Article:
It’s not a matter of if, but when the big one hits the south coast of B.C.

That’s what earthquake seismologist, Alison Bird, is saying, with a whole lot of shaking going on during the Christmas week.

It’s been a busy few days on the earthquake front, with a number of quakes of varying magnitudes happening off the coast of Vancouver Island from Dec. 23 to 25.

The most recent was a 4.9 quake that happened at 12:38pm on Christmas Day, about 200 kilometres west of Port Hardy.

It came after a 3.6 quake at 8:25am Christmas morning, 153 kilometres west of Port Alice.

This was considered an aftershock from a 6.2 quake that happened on Christmas Eve in the general vicinity.

That one was felt by people on the northern tip of Vancouver Island, which Bird said “is not surprising, even though it was quite a distance away.”

Bird, who is with Natural Resources Canada, said this kind of earthquake activity is very normal: “We often see earthquakes in this area and often they sort of flare up like this in sort of like a swarm of activity, so you have a lot of earthquakes in a short period of time in the same location.”

She added that these are part of our normal tectonics.

“We have active tectonics all along the west coast of British Columbia,” Bird explained. “So we’ve got the Cascadia subduction zone from about midway down Vancouver Island, down into Northern California, so a lot of people focus on that because that’s the source of the potential ‘big one.’”

Then, she says, there’s the Queen Charlotte transform fault in the north “but between that there are a whole bunch of smaller plates and faults where you get a lot of activity, and that’s where this is happening over the last few days.”

Looking down the road, Bird said the odds are actually quite high that we will experience a major earthquake in our lifetime.

“We have a 100 percent certainty that there will be a large damaging earthquake,” she said. “Whether it will happen within the next decade is harder to tell. In the southern half of Vancouver Island, you have about a one in three chance of experiencing a damaging earthquake within the next 50 years.”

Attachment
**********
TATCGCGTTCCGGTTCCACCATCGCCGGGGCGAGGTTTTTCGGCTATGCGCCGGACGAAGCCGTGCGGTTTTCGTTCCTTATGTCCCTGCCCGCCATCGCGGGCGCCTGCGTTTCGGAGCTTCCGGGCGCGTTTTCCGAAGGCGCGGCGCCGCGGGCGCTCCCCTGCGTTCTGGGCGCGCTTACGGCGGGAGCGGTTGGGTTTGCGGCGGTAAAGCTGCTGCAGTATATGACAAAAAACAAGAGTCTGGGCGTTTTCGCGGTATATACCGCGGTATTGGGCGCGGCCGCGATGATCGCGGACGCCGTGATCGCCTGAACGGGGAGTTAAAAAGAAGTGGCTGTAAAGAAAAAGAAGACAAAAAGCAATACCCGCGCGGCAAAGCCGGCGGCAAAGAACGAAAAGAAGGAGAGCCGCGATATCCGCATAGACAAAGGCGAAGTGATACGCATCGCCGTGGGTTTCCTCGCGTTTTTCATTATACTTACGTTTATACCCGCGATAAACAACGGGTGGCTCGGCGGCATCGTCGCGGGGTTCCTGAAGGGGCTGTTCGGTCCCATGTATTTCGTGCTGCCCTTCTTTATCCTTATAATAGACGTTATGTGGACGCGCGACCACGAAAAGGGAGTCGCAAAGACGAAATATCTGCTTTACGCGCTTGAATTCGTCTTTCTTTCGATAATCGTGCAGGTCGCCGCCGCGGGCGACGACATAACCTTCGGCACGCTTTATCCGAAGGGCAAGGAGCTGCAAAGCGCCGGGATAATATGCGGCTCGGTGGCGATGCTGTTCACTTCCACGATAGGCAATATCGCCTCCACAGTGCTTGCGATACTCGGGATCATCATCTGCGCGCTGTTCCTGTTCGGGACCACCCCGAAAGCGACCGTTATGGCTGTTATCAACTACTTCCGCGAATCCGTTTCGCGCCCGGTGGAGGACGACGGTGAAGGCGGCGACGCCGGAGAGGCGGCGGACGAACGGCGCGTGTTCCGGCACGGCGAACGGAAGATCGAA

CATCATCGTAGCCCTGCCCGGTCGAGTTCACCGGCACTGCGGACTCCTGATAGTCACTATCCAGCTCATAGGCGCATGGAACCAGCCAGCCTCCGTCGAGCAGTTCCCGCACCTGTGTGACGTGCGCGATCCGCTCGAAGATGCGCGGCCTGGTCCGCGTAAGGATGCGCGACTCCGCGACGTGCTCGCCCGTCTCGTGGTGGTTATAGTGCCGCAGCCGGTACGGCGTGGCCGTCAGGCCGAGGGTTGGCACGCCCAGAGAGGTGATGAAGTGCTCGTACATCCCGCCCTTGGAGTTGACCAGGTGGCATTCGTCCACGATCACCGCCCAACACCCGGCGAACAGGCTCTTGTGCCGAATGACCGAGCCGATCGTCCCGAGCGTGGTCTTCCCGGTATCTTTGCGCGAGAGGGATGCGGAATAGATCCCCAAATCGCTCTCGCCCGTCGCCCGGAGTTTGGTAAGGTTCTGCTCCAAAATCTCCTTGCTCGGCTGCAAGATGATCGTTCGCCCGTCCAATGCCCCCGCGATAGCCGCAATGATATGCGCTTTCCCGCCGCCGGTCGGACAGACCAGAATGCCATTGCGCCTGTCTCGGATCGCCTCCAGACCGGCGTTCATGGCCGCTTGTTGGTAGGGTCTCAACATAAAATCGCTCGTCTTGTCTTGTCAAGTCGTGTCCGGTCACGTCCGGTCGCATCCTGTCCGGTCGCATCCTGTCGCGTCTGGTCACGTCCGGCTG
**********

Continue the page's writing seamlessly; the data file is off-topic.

With that in mind, Bird said you have to view earthquakes in the same context as house fires and car accidents.

“These are things that we prepare for,” she said. “We have our smoke detector, we put on our seatbelts, and an earthquake is just another hazard that we have in this region,” she said.

“That’s why we need to prepare for those.”

Bird said the recent earthquakes are not happening in conjunction with the Cascadia subduction zone, so there is not really a link there, but we will have earthquakes in that area.

Earthquakes are ruptures in the crust of the earth and the tectonic plates.

Often, as two plates slide past each other, this causes larger earthquakes. But earthquakes can also happen within the plates because of the stress they are under.

“We see a lot of activity within the North American plate,” Bird said. 

“We’re living on top of the North American plate and then also within the subducting Juan de Fuca Plate as it bends and goes beneath us and down into the mantle so earthquakes can happen in both of those plates as well as on the fault between them.”